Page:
Ochre Sea Stars

Orange Ochre Sea Star

The orange ochre sea star.

Ochre sea stars (Pisaster ochraceus) are a common sight at FMR, but they are always a hit with visitors, perhaps because of their beautiful colors. Usually about as big across as a dessert plate, ochre stars have five arms or rays and come in two color variations at FMR: purple and orange. They cling to rocks and other hard surfaces with thousands of sucker-like tube feet that line their undersides.

The tube feet are interconnected in a sort of hydraulic system and the sea star uses them to “walk” along the sea floor, climb up walls, and hang upside down on overhanging ledges. The tube feet are strong enough to keep the sea star secure against being swept out to sea by pounding waves or flipped over by hungry birds wanting to eat its soft underparts.

Purple Ochre Sea Star

The purple ochre sea star.

The ochre star also eats with its tube feet! The star wraps a couple of its arms around a bivalve such as a California mussel, clamps onto it with its tube feet, and pries open the two shells. Then the star sticks its stomach down into the mussel and dissolves and absorbs the flesh of the mollusk. This can take a while, and you may find an ochre sea star humped up over a prey item while tidepooling. When it has consumed its meal, it pulls its stomach back into its body and moves on.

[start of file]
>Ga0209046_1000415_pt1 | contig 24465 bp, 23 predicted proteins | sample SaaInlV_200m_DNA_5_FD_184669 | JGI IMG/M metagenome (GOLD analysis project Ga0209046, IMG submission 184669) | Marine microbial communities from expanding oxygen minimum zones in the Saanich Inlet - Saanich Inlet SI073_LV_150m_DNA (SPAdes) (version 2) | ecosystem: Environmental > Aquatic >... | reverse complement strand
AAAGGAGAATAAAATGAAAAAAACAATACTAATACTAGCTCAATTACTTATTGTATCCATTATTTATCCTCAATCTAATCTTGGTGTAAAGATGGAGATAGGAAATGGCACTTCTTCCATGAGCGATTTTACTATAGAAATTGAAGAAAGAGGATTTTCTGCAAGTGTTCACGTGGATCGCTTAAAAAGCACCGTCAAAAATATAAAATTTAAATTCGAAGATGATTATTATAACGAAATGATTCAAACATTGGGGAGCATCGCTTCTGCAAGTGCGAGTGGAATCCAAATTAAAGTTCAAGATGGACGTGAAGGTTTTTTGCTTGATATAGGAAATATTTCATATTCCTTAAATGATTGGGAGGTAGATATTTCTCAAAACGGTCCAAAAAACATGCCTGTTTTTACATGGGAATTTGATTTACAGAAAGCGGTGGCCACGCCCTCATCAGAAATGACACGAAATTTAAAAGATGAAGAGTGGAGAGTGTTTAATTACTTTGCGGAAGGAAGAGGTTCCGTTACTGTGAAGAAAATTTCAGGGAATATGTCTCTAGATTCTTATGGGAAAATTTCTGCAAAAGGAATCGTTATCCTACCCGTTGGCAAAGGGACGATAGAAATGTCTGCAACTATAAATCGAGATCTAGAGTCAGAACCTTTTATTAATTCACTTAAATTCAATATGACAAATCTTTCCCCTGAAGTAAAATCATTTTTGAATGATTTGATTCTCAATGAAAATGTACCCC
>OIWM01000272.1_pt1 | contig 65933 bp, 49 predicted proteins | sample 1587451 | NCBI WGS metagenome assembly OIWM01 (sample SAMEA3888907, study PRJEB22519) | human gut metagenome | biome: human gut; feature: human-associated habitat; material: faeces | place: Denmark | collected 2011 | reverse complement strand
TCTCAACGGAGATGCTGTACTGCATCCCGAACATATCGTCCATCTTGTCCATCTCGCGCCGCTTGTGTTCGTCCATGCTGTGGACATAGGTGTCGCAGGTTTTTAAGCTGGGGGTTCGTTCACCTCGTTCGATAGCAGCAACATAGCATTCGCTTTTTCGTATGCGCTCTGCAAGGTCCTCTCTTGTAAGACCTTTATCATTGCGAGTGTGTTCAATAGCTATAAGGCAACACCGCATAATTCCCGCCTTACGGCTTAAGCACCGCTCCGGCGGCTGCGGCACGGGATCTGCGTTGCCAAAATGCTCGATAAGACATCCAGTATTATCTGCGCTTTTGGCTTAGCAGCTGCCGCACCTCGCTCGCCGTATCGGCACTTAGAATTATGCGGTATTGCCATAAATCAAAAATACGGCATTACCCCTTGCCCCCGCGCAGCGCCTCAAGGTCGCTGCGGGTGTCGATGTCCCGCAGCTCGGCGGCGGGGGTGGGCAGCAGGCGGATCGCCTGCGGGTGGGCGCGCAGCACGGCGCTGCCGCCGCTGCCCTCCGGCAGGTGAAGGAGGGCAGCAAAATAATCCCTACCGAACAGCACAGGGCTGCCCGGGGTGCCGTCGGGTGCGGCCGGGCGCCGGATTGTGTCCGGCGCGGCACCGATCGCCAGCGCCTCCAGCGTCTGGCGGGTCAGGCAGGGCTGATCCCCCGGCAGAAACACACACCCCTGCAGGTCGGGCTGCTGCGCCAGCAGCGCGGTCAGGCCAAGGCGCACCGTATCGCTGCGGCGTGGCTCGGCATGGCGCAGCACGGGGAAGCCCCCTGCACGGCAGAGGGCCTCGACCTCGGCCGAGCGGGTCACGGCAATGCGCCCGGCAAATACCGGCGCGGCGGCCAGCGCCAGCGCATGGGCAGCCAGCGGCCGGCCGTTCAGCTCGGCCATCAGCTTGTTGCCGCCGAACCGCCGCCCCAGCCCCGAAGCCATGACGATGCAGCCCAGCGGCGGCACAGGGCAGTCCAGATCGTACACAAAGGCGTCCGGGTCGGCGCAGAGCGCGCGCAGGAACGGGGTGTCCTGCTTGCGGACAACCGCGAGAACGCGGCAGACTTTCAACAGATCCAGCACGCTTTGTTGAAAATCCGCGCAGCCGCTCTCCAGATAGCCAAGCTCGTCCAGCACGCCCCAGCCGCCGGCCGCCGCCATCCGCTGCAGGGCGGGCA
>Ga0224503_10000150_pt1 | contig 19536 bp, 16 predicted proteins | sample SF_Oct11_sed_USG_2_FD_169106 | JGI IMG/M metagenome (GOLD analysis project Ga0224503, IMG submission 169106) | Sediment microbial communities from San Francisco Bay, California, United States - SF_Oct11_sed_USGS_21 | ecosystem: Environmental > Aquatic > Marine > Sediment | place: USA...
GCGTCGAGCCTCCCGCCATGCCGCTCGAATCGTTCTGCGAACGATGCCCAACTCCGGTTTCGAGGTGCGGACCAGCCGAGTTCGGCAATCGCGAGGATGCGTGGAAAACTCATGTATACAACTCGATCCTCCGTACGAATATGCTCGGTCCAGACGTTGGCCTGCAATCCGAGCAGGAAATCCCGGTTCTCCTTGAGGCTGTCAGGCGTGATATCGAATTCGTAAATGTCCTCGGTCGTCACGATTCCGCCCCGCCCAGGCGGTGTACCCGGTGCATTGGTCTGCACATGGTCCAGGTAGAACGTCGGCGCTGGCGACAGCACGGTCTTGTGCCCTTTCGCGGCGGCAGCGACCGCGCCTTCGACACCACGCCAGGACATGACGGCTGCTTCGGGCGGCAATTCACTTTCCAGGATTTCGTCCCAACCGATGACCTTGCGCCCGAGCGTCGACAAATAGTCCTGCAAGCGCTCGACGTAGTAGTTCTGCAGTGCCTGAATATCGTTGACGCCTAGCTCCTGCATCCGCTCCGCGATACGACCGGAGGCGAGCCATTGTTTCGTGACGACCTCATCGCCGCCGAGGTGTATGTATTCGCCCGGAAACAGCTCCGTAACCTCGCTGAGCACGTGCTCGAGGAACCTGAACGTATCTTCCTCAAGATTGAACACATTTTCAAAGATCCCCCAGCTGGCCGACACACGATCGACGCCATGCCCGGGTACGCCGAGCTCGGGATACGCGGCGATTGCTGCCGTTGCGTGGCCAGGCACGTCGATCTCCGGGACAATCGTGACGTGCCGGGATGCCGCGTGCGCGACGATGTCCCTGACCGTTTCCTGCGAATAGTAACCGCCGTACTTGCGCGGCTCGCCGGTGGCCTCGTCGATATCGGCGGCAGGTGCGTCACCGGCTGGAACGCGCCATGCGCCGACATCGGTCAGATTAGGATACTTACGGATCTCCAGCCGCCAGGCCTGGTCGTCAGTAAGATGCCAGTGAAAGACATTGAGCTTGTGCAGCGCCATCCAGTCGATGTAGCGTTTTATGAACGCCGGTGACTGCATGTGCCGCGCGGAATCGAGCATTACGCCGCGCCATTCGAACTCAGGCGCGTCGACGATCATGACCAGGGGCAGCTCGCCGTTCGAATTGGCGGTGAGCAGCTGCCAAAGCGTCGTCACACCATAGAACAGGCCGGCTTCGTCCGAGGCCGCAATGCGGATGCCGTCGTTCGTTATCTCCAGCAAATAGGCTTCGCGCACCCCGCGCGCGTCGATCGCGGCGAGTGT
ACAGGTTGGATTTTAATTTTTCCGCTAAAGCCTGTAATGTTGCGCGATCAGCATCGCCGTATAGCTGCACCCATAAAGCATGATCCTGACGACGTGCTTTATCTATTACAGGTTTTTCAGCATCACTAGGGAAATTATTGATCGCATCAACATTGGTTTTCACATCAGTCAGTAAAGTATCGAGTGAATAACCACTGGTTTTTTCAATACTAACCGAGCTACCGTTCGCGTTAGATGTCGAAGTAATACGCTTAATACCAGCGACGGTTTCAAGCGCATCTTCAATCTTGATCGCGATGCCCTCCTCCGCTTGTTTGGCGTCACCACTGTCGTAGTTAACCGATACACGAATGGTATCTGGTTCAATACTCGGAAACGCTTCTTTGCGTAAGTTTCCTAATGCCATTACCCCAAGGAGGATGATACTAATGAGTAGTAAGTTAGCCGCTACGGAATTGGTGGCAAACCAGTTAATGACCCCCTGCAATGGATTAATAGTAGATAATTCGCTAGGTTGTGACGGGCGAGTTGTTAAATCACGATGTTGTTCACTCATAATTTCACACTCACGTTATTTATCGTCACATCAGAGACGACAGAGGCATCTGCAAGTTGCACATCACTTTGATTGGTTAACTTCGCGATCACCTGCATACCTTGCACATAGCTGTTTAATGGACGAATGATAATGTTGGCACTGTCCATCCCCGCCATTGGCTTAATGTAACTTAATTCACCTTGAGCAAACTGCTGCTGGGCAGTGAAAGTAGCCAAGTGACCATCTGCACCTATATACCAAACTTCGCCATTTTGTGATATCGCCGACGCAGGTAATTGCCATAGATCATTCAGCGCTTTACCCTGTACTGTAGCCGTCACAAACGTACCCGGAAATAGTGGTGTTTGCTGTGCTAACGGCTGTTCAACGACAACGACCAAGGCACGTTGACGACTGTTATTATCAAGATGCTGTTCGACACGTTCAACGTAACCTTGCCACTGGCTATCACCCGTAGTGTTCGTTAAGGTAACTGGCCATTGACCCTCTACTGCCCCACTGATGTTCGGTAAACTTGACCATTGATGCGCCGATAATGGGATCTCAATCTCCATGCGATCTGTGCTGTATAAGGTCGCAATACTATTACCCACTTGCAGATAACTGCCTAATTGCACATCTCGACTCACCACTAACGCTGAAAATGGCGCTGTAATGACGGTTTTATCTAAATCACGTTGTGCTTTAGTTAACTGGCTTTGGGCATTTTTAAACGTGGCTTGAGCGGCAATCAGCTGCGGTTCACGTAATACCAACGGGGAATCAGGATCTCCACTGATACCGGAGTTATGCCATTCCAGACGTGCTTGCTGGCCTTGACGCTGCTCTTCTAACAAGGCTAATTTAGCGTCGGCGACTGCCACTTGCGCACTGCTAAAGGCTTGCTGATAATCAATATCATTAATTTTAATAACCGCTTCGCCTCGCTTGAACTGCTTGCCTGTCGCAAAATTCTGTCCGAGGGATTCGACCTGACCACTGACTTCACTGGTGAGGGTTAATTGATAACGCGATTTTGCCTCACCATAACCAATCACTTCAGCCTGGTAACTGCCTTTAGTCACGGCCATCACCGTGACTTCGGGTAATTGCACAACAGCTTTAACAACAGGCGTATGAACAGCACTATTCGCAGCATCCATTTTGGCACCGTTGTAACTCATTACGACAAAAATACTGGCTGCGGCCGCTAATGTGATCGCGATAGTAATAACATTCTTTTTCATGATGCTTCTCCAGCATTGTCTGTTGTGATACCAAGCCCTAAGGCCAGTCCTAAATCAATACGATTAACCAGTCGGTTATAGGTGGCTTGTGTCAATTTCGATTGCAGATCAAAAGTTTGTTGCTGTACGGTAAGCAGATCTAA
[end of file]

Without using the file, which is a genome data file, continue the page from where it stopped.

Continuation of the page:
One Response to “Ochre Sea Stars”

  1. MaryAnn Gutoff says:

    Wow, what a graphic description of the sea star’s eating habits. I never new the stomach protruded from the body to dissolve its prey. Sea life is simply awe-inspiring. So many ways to get the job done.